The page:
Course Hero. "Tess of the d’Urbervilles Study Guide." Course Hero. 23 Aug. 2017. Web. 23 Sep. 2018. <https://www.coursehero.com/lit/Tess-of-the-dUrbervilles/>.
Course Hero. (2017, August 23). Tess of the d’Urbervilles Study Guide. In Course Hero. Retrieved September 23, 2018, from https://www.coursehero.com/lit/Tess-of-the-dUrbervilles/
(Course Hero, 2017)
Course Hero. "Tess of the d’Urbervilles Study Guide." August 23, 2017. Accessed September 23, 2018. https://www.coursehero.com/lit/Tess-of-the-dUrbervilles/.
Course Hero, "Tess of the d’Urbervilles Study Guide," August 23, 2017, accessed September 23, 2018, https://www.coursehero.com/lit/Tess-of-the-dUrbervilles/.
Eventually Tess joins the local workers in going into Chaseborough every Saturday night. This routine continues for "a month or two" until one Saturday in September when she leaves late only to find the other workers have gone to a "private little jig." She attempts to find her way there and encounters Alec, whom she brushes off. Eventually he sees her again and offers to take her home, going as far as to offer to rent a trap (a carriage) to take her. Tess refuses again, and she sets off with the others.
Car Darch, a fellow laborer, is a dark, attractive young woman and a former mistress of Alec's. A jar of treacle leaking from the basket on her head leaks down her body, causing her companions to roar with laughter. Tess laughs too, at which point Car accuses her of putting on airs because Alec likes her, and puts up her fists to fight. Tess, unnerved by Car's attack, accepts a ride from Alec, who appears again. Notably the conflict with Car is sparked when someone remarks it's "her hair falling down." Car's mother observes Tess's descent "out of the frying-pan into the fire!"
Alec presses his affection on Tess, who continues to refuse it. He angrily points out he's been rejected by her for "near three mortal months." He continues, and Tess eventually allows him to put his arm around her. When she notices they are "quite out of the road," she asks him to let her go and she will walk home. He refuses. He tells her he's given her father and siblings gifts, and she "almost wish[es]" he had not. They are now lost in the woods, and she has been rebuffing his advances for months. Tess falls asleep while he explores to figure out where they are; when he sees her asleep, he rapes her.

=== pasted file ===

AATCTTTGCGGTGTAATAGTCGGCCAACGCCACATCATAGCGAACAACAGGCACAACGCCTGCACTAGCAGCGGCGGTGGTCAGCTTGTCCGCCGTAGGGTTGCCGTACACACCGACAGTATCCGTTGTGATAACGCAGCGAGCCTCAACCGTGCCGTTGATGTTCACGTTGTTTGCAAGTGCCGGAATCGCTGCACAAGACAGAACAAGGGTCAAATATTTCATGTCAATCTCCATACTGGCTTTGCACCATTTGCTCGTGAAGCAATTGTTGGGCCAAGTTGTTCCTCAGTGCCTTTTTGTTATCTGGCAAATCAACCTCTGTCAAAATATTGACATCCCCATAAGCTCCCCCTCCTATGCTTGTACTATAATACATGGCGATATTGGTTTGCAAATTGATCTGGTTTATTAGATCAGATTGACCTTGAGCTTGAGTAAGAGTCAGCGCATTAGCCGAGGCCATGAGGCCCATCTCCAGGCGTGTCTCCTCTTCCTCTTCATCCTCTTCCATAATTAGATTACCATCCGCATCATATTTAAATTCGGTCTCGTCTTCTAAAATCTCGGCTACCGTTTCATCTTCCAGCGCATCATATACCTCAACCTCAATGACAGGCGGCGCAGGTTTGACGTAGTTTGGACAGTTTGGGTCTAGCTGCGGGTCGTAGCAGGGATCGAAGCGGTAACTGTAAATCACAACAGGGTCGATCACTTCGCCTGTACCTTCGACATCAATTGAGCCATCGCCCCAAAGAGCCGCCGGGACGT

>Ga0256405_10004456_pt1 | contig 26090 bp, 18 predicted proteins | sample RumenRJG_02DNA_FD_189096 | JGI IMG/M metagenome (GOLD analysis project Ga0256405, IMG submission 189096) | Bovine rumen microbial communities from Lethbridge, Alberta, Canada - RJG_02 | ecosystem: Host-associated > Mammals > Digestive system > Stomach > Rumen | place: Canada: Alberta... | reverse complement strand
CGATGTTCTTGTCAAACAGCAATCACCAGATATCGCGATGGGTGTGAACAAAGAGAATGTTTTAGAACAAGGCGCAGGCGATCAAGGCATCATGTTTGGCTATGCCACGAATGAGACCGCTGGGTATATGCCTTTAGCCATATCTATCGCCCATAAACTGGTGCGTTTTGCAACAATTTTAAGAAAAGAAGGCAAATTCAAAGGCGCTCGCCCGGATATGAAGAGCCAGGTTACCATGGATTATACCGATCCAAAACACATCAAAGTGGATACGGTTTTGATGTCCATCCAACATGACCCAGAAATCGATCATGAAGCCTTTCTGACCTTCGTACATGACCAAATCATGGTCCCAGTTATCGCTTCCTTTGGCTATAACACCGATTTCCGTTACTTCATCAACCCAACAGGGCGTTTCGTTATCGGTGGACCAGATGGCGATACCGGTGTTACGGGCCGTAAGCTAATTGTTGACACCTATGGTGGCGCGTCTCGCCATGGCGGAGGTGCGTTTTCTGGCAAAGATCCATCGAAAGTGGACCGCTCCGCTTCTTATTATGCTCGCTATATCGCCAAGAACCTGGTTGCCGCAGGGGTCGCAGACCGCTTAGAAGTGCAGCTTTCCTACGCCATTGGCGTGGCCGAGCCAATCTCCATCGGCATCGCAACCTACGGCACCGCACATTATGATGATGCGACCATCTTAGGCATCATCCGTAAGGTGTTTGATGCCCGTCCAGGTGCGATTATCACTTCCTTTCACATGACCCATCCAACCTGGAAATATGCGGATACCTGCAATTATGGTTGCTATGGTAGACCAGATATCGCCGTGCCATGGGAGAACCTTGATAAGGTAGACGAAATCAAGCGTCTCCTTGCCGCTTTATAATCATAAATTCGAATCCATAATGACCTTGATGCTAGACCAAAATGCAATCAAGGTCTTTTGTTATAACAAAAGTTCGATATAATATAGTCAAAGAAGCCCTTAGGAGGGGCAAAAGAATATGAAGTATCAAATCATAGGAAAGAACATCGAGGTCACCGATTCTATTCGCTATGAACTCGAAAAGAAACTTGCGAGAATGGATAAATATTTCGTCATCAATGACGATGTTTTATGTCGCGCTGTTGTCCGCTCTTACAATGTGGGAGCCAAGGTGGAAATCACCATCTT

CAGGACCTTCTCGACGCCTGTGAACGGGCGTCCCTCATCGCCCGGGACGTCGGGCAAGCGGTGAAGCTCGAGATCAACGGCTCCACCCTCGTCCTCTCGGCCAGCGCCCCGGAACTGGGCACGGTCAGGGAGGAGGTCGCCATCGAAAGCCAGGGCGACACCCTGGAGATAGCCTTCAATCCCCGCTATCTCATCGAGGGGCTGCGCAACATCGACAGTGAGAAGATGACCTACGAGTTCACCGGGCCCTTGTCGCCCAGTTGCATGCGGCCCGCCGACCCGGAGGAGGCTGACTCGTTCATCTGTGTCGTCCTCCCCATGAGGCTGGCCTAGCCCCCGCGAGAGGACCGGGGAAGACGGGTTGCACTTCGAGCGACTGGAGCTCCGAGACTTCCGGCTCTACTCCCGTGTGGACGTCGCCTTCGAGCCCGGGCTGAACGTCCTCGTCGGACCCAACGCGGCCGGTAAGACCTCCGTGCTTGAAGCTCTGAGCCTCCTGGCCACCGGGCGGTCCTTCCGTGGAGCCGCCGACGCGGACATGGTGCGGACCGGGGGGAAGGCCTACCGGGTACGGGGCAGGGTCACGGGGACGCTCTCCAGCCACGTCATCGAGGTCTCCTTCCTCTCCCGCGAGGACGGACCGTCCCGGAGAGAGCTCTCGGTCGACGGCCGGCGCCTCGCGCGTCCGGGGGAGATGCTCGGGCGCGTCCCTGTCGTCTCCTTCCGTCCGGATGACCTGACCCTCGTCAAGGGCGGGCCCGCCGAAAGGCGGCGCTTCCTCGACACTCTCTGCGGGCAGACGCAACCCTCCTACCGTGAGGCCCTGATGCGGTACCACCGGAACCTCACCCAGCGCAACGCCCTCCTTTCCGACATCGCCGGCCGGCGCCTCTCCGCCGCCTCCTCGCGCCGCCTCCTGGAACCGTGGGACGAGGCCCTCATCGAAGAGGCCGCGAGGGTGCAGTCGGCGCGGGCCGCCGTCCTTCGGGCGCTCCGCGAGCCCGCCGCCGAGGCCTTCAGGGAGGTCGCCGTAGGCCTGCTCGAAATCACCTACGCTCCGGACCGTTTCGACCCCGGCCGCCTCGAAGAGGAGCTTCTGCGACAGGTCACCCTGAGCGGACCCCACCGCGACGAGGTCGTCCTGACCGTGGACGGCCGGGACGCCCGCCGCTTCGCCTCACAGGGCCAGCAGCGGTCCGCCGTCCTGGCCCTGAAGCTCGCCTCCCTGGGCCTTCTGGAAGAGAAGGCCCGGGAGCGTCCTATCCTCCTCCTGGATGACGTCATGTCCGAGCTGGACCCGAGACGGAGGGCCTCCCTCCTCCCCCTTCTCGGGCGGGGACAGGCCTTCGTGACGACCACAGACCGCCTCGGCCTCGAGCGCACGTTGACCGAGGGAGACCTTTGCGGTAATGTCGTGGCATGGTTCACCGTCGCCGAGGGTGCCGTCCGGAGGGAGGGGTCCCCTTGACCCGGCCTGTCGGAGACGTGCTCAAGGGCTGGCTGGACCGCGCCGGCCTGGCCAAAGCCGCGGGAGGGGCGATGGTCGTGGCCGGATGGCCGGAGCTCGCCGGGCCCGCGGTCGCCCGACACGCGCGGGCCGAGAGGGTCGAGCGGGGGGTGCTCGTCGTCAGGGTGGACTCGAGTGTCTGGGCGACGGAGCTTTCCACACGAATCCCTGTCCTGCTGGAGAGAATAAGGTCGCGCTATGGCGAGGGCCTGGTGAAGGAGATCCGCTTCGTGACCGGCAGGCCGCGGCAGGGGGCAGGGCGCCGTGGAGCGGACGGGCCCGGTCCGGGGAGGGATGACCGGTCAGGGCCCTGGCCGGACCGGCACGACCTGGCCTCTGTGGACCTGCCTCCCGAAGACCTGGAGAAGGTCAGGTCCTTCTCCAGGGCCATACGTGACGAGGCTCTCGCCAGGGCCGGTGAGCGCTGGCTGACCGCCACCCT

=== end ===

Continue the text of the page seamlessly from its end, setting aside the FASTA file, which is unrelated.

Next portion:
The narrator notes, "Doubtless some of Tess d'Urberville's mailed ancestors rollicking home from a fray had dealt the same measure even more ruthlessly towards peasant girls of their time. But though to visit the sins of the fathers upon the children may be a morality good enough for divinities, it is scorned by average human nature."
Despite Alec's pursuit, Tess has continued in her work, refused his unwelcome attentions, and attempted to make friends as she had in Marlott. For these months she has been successful. This section marks a turning point.
The Victorian audience was aware of the symbolism of fallen women. The idea of a woman loosening her hair—an image still used in modern film and art—was associated with loosened morals. When the argument with Car Darch takes place, the treacle streaming from her head looks like loose hair; to compound the point she takes off her bodice in public when she discovers the mess. As Alec's former mistress, this image of loose hair and missing clothing—which shocks Tess—makes Car an archetypal fallen woman.
The theme of fate once again is revisited in this section. Tess is a d'Urberville, and her ancestors—according to the class bias in the novel—surely were guilty of the same thing that happened to Tess. The idea of "visiting the sins of the fathers upon the children" is a reference to Classical tragedy, which was based on the idea that a sin committed stained a family, all of whom bore responsibility and would be punished by the gods.
Alec's attack on the sleeping Tess is implied rather than stated. Such graphic details are left unwritten; the reader has to infer that the rape has taken place. Modern readers will understand there is no possibility of Tess's having consented, as she is not awake. Further she has resisted his advances up to now, and nothing indicates she has changed her mind. But the following section, "Maiden No More," tells us that regardless, Tess is no longer a virgin and will suffer the consequences. While other writers of the time portrayed innocent women who succumbed to seduction, Hardy complicates the issue. A woman who consents bears some of the responsibility, although she is often inappropriately punished. But Hardy draws attention to the peculiar circumstances of rape: Tess is physically no longer a maiden—the only thing society cares about—but not consenting means she cannot actually be guilty of sexual activity.